{¶ 15} In reviewing an order of an administrative agency, an appellate court's role is more limited than that of a common pleas court reviewing the same order. It is incumbent on the common pleas court to examine the evidence. Such is not the charge of the appellate court. The appellate court is to determine only if the common pleas court has abused its discretion. Lorain City School Dist. Bd. of Edn. v. State Emp. Relations Bd., 40 Ohio St.3d 257, 261, 533 N.E.2d 264 (1988). “The term ‘abuse of discretion’ connotes more than an error of law or judgment; it implies that the court's attitude is unreasonable, arbitrary or unconscionable.” Blakemore v. Blakemore, 5 Ohio St.3d 217, 219, 450 N.E.2d 1140 (1983).

{¶ 16} As to questions of law, “this court must make its own independent determination of the law to be applied to the facts found by the agency and held by the common pleas court to be supported by reliable, probative and substantial evidence.” Franklin Cty. Bd. of Commrs. v. State Employment Relations Bd., 92 Ohio App.3d 585, 588, 636 N.E.2d 407 (10th Dist.1993). In reviewing the decision of an administrative agency, considerable deference should be accorded to an agency's interpretation of rules the agency is required to administer. State ex rel. Celebrezze v. Natl. Lime & Stone Co., 68 Ohio St.3d 377, 382, 627 N.E.2d 538 (1994).

SERB's Interpretation of R.C. Chapter 4117 and Application of Facts

{¶ 17} This appeal turns on SERB's interpretation of both R.C. 4117.01(F) and 4117.01(L), and how SERB applied those interpretations to four YSU employees. The definitions in R.C. 4117.01 states in part:

(F) “Supervisor” means any individual who has authority, in the interest of the public employer, to hire, transfer, suspend, lay off, recall, promote, discharge, assign, reward, or discipline other public employees; to responsibly direct them; to adjust their grievances; or to effectively recommend such action, if the exercise of that authority is not of a merely routine or clerical nature, but requires the use of independent judgment.

* * *

(L) “Management level employee” means an individual who formulates policy on behalf of the public employer, who responsibly directs the implementation of policy, or who may reasonably be required on behalf of the public employer to assist in the preparation for the conduct of collective negotiations, administer collectively negotiated agreements, or have a major role in personnel administration.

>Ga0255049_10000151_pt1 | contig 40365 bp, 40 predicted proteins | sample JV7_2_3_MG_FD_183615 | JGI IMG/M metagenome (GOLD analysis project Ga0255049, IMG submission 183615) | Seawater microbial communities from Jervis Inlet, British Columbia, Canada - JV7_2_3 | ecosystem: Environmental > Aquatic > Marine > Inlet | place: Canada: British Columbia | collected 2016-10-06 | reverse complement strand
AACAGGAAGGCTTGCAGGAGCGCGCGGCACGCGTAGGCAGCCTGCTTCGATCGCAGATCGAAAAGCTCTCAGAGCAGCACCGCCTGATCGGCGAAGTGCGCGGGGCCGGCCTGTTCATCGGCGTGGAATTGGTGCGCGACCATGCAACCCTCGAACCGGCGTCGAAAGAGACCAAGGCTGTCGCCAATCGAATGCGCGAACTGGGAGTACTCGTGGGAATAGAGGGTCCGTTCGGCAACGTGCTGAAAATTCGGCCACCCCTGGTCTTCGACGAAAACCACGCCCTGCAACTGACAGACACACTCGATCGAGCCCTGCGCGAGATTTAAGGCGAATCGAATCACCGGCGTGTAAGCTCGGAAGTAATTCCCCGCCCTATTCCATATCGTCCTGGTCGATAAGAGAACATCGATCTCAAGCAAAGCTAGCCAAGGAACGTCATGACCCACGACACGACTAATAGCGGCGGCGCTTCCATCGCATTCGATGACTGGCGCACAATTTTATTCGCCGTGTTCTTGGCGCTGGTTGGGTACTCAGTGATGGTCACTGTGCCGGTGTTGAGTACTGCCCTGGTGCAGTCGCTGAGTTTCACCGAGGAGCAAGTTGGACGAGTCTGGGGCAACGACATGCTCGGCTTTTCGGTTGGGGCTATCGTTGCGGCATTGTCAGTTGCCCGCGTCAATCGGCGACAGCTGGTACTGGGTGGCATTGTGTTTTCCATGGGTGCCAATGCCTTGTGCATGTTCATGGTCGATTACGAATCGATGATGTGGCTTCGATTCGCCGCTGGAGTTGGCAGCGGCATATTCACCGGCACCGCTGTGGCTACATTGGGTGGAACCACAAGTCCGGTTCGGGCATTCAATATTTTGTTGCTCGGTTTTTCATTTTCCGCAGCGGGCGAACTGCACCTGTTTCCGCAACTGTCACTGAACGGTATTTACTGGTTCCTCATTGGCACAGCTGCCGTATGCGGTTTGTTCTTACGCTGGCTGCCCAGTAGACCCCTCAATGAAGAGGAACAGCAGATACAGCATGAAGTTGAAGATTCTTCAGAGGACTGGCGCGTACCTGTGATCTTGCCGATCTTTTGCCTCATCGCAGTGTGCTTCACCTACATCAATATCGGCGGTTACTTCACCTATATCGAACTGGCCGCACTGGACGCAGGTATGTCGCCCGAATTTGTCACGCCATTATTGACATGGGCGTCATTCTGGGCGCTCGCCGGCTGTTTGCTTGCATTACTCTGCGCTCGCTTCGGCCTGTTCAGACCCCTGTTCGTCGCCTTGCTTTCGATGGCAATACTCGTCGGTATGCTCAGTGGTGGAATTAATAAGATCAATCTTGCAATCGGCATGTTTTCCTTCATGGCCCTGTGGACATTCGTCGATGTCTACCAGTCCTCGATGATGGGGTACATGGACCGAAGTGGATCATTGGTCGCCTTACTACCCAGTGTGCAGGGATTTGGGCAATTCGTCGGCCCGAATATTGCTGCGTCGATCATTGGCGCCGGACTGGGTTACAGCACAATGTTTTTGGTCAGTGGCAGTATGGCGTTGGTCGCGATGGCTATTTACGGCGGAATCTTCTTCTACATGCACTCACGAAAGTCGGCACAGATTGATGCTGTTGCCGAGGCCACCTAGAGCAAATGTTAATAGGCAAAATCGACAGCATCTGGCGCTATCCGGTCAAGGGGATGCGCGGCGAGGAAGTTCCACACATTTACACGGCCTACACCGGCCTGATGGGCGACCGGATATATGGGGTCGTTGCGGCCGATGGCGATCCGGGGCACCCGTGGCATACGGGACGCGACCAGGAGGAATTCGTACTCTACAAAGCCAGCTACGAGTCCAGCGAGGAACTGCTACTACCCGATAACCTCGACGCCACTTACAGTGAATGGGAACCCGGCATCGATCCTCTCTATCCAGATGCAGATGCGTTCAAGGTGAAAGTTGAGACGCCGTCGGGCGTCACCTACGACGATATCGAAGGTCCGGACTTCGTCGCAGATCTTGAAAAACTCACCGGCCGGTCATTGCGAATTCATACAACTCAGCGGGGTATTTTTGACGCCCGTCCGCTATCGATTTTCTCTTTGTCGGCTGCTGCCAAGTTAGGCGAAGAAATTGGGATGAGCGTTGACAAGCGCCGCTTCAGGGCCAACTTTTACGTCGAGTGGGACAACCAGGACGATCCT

{¶ 18} The Ohio General Assembly clearly intended to vest SERB with broad authority to administer and enforce R.C. Chapter 4117. Lorain at 260, 533 N.E.2d 264. “This authority must necessarily include the power to interpret the Act to achieve its purposes. Accordingly, due deference must be afforded SERB's determination[s].” Id.

The General Assembly has entrusted SERB with the responsibility of administering [R.C. 4117], and has bestowed upon it the special function of applying the statute's provisions to the complexities of Ohio's industrial life. In so doing, it has delegated to SERB the authority to make certain policy decisions. Our review is limited to whether SERB's policy is unreasonable or in conflict with the explicit language of R.C. Chapter 4117.

State Emp. Relations Bd. v. Miami Univ., 71 Ohio St.3d 351, 353, 643 N.E.2d 1113 (1994). Therefore, since this appeal focuses on the interpretation and application of R.C. 4117.01, we give due deference to SERB's policy and limit our review to its reasonableness in order to ensure it does not conflict with the explicit language of the Ohio Revised Code.

SERB did not Make the Employer's Mission or Direct Impact on Education Programs the Dispositive Factor in Determining the Exception

{¶ 19} The first assignment of error argues that the trial court ignored controlling case law and designated the employer's mission as the dispositive factor in its analysis of the management-level employee exception when it affirmed SERB's decisions. The second assignment of error argues that the trial court ignored controlling case law and erred in finding that only those employees whose duties have a direct impact on the educational programs provided satisfy the management-level employee exception.